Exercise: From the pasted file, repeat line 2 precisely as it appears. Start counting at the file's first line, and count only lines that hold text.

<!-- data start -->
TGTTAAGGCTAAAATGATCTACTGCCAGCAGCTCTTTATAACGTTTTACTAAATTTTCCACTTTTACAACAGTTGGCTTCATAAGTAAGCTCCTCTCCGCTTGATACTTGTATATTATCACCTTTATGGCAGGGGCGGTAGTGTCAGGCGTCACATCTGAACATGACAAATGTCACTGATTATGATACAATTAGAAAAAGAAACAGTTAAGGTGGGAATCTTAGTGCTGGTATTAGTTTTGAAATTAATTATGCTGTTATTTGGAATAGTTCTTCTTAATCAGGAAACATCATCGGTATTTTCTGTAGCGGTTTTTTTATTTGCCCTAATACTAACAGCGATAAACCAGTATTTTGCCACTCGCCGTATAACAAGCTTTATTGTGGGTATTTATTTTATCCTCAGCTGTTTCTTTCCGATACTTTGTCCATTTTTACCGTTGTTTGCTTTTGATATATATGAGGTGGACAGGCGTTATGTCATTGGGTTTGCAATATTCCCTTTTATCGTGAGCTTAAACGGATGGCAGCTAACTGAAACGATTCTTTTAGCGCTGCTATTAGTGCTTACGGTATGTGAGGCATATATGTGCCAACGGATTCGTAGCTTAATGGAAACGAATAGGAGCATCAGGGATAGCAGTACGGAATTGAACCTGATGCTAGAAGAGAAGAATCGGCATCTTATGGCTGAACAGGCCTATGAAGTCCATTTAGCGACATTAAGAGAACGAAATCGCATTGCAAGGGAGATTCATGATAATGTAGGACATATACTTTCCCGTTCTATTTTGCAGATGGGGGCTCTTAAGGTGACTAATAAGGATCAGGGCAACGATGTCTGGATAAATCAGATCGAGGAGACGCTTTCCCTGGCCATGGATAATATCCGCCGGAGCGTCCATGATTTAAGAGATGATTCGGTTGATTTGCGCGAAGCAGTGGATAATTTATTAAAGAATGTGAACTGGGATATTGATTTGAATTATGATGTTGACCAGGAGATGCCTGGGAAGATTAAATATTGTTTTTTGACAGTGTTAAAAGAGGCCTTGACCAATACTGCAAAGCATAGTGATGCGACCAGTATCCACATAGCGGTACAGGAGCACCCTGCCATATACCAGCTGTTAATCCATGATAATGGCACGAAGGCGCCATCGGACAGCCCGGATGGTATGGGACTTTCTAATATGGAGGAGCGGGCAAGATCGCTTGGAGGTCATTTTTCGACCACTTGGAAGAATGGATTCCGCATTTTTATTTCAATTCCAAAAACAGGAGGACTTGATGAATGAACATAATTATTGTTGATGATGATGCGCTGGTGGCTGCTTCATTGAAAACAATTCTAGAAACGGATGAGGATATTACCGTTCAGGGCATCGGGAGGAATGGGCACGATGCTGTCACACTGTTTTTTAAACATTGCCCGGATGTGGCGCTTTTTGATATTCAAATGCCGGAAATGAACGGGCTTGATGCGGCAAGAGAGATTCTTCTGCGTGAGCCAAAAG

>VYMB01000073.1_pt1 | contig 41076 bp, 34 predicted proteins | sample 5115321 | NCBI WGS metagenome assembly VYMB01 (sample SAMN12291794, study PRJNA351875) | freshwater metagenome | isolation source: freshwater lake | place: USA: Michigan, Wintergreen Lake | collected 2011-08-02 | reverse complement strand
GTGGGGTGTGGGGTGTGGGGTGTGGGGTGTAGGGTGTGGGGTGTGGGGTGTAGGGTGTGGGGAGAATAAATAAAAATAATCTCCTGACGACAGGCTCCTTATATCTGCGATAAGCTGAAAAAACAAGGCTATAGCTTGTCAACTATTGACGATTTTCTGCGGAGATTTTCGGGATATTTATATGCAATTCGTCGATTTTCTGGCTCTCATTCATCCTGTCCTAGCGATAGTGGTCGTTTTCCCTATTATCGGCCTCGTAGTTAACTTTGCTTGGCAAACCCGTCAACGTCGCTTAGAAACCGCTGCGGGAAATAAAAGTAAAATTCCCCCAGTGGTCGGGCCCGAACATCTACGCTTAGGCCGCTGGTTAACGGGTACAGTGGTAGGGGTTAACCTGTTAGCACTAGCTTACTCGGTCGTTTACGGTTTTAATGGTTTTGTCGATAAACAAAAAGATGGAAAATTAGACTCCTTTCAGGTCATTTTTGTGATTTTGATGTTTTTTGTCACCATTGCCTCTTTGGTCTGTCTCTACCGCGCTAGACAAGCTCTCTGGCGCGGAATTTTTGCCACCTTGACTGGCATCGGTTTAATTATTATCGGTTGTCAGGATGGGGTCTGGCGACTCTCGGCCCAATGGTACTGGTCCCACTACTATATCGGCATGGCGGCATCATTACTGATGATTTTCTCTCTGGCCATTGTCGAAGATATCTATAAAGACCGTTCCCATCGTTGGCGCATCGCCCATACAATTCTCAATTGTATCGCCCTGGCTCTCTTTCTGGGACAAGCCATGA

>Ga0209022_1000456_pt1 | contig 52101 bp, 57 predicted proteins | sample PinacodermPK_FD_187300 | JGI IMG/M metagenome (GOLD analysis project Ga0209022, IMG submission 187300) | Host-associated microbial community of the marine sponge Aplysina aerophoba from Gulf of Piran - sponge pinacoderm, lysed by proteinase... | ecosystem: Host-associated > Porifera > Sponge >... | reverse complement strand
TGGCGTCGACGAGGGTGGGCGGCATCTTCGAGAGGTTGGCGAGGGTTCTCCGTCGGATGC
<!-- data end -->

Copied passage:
>VYMB01000073.1_pt1 | contig 41076 bp, 34 predicted proteins | sample 5115321 | NCBI WGS metagenome assembly VYMB01 (sample SAMN12291794, study PRJNA351875) | freshwater metagenome | isolation source: freshwater lake | place: USA: Michigan, Wintergreen Lake | collected 2011-08-02 | reverse complement strand